Thursday, March 19, 2009

A Letter To All Navy & Army Researchers.

A few weeks ago I did a page on the navy Cooks, but found very little information on them so I wrote to the Navy Historical Center, and received the following letter. I know you army researcher are asking what’s this got to do with the army? Well, what is stated in this letter also goes for the army. There are no national register for the Army or Navy, well I will take that back, the first national register for the navy came around 1798, but was for captains only. The first register for the army came around 1812, there were a few before that, but only listed a few officers.

The full National Register for the Army came around 1816, and covered most departments and covered 45, regiments, then the register was cut to 8, regiments then finely to 7, regiments. The first full National Register of the Navy came around 1812, and listed more departments then one could think of, but was for manly officers.

Both the Army and Navy register have the same thing in common, and that is they came out each year, but there are a few years missing here and there for unknown reasons, and neither registers lists any enlisted men only officers. Now you Militia researcher the information in this letter goes for you as will. I hope this letter will help you understand why it’s so hard to find information on your ancestor.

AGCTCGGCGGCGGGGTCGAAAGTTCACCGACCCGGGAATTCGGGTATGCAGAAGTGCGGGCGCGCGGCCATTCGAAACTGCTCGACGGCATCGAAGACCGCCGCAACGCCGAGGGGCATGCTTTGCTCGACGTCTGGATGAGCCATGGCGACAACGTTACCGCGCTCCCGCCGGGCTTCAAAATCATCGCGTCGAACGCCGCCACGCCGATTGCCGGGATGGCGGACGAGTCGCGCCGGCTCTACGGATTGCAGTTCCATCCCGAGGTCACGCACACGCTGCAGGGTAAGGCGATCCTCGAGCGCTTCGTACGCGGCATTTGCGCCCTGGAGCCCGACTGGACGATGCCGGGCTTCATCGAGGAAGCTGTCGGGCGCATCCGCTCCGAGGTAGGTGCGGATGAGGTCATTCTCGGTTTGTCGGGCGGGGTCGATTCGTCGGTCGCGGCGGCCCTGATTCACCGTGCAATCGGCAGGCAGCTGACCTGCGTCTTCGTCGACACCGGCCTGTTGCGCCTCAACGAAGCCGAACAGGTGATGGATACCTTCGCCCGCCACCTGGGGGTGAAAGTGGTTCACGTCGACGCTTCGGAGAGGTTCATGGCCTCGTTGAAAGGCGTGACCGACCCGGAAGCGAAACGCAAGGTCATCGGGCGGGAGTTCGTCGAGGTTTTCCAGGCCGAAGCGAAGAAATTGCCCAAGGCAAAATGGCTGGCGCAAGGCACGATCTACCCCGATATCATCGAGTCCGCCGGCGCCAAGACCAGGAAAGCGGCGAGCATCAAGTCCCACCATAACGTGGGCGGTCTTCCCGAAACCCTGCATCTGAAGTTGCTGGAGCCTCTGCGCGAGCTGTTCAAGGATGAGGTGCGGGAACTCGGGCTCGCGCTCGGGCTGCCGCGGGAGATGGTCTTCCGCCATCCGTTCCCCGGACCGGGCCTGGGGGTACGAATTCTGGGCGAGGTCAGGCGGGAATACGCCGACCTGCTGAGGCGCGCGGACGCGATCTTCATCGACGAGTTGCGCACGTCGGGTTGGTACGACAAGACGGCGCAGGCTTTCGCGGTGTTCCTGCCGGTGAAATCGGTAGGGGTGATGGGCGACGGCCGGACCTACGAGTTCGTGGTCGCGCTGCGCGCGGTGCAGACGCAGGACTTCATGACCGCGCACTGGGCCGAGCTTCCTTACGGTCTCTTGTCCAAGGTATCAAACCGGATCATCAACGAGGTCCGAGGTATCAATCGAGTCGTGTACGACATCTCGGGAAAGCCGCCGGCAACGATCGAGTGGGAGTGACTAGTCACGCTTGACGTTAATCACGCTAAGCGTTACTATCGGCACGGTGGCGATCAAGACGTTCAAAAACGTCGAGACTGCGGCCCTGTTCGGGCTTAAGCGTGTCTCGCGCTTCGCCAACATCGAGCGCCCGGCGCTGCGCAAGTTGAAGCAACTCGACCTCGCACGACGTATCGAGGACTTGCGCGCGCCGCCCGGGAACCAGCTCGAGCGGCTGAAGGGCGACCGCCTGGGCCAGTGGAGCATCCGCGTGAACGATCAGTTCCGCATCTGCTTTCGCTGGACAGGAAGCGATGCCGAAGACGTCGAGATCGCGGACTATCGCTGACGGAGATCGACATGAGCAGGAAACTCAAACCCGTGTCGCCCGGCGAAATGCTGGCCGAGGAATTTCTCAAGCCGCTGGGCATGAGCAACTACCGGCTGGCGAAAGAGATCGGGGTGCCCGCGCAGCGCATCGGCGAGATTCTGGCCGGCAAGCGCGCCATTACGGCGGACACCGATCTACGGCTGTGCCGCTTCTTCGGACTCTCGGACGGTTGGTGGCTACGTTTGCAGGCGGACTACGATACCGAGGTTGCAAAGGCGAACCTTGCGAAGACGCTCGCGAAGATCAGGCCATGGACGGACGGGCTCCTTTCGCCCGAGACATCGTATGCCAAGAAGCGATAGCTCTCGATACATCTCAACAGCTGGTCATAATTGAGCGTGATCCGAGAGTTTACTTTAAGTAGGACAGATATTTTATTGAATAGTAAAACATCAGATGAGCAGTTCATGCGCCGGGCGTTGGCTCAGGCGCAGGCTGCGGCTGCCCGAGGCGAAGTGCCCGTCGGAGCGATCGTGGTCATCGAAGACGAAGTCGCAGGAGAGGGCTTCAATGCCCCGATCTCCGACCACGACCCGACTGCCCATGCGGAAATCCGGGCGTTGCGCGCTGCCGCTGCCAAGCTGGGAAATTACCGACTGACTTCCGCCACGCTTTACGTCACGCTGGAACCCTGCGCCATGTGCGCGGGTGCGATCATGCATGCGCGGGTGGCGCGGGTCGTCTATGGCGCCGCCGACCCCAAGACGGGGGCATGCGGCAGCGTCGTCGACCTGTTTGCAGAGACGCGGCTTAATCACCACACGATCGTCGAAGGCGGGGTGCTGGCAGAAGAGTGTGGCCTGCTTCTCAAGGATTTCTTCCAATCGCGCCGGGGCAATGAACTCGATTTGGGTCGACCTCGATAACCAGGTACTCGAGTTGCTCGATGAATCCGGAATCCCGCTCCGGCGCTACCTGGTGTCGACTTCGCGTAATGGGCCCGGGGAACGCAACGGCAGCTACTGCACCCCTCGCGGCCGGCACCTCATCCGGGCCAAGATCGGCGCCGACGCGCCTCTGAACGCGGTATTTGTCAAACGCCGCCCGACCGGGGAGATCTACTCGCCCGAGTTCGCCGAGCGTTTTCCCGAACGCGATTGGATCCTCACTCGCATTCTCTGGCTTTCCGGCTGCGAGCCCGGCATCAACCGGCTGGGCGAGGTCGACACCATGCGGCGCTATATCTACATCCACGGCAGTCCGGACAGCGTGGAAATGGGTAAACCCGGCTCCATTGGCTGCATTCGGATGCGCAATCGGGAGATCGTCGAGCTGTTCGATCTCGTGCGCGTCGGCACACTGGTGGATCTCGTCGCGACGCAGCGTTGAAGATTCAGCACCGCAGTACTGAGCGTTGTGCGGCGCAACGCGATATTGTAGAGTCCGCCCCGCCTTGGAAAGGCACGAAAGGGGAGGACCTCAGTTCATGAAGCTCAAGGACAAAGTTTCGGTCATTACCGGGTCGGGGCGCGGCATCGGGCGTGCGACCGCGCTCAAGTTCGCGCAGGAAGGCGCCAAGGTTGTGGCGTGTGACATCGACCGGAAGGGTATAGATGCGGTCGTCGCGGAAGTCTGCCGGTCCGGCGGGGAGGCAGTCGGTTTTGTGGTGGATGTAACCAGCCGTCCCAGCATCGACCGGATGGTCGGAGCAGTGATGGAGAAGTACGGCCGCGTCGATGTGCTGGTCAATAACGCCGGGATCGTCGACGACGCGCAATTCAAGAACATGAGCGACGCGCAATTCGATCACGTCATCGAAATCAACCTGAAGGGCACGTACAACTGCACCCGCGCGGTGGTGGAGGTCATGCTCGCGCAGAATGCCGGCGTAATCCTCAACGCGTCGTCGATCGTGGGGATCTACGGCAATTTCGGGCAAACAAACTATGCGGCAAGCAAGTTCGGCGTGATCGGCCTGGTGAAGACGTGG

The Navy & Army did not maintain comprehensive registers of enlisted men in the 18th and 19th centuries, rather only muster rolls for ships & regiments and some other establishments. Therefore, a list of Navy & Army enlisted men for that period would have to be compiled from the muster rolls. The principal problem with doing this research, beyond the obvious consumption of time and possibly money to obtain copies of the muster rolls, is that the muster rolls themselves have gaps in their coverage resulting from a variety of things, including loss of documents and the lack of a systematic archival system in the Federal government until 1934, poor storage of documents leading to their deterioration and destruction, etc. Therefore, the research will not yield a truly complete list. Such a list, of course, could be supplemented from primary sources of a personal nature, such as diaries and letters, but the list still would not be complete.

With these caveats set forth, I direct you to the agency that holds the muster rolls:

National Archives and Records Administration Old Military and Civil Branch 700 Pennsylvania Avenue Washington DC 20408-0001.

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